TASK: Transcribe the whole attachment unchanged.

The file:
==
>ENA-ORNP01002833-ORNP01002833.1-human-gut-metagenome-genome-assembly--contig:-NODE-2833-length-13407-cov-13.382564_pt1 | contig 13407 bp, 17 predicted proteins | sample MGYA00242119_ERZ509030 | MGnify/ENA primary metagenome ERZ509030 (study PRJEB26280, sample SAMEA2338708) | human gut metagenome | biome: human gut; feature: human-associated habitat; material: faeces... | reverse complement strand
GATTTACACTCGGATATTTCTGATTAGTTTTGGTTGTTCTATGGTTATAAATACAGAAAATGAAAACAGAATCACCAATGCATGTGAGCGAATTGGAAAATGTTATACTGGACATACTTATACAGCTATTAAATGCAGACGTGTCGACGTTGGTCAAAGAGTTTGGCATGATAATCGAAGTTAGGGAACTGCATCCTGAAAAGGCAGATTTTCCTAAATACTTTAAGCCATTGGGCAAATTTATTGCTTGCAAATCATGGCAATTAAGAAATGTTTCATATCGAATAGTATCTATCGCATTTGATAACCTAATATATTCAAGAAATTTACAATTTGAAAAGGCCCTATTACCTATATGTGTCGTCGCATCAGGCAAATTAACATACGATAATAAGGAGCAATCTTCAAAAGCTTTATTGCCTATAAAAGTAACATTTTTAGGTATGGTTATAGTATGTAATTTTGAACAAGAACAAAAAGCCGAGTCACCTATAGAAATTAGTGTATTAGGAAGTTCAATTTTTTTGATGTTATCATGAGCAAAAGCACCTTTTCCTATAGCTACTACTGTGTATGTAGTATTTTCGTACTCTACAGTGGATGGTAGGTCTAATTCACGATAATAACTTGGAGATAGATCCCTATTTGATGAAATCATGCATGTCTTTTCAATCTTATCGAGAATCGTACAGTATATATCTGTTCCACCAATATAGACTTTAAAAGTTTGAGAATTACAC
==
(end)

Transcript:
>ENA-ORNP01002833-ORNP01002833.1-human-gut-metagenome-genome-assembly--contig:-NODE-2833-length-13407-cov-13.382564_pt1 | contig 13407 bp, 17 predicted proteins | sample MGYA00242119_ERZ509030 | MGnify/ENA primary metagenome ERZ509030 (study PRJEB26280, sample SAMEA2338708) | human gut metagenome | biome: human gut; feature: human-associated habitat; material: faeces... | reverse complement strand
GATTTACACTCGGATATTTCTGATTAGTTTTGGTTGTTCTATGGTTATAAATACAGAAAATGAAAACAGAATCACCAATGCATGTGAGCGAATTGGAAAATGTTATACTGGACATACTTATACAGCTATTAAATGCAGACGTGTCGACGTTGGTCAAAGAGTTTGGCATGATAATCGAAGTTAGGGAACTGCATCCTGAAAAGGCAGATTTTCCTAAATACTTTAAGCCATTGGGCAAATTTATTGCTTGCAAATCATGGCAATTAAGAAATGTTTCATATCGAATAGTATCTATCGCATTTGATAACCTAATATATTCAAGAAATTTACAATTTGAAAAGGCCCTATTACCTATATGTGTCGTCGCATCAGGCAAATTAACATACGATAATAAGGAGCAATCTTCAAAAGCTTTATTGCCTATAAAAGTAACATTTTTAGGTATGGTTATAGTATGTAATTTTGAACAAGAACAAAAAGCCGAGTCACCTATAGAAATTAGTGTATTAGGAAGTTCAATTTTTTTGATGTTATCATGAGCAAAAGCACCTTTTCCTATAGCTACTACTGTGTATGTAGTATTTTCGTACTCTACAGTGGATGGTAGGTCTAATTCACGATAATAACTTGGAGATAGATCCCTATTTGATGAAATCATGCATGTCTTTTCAATCTTATCGAGAATCGTACAGTATATATCTGTTCCACCAATATAGACTTTAAAAGTTTGAGAATTACAC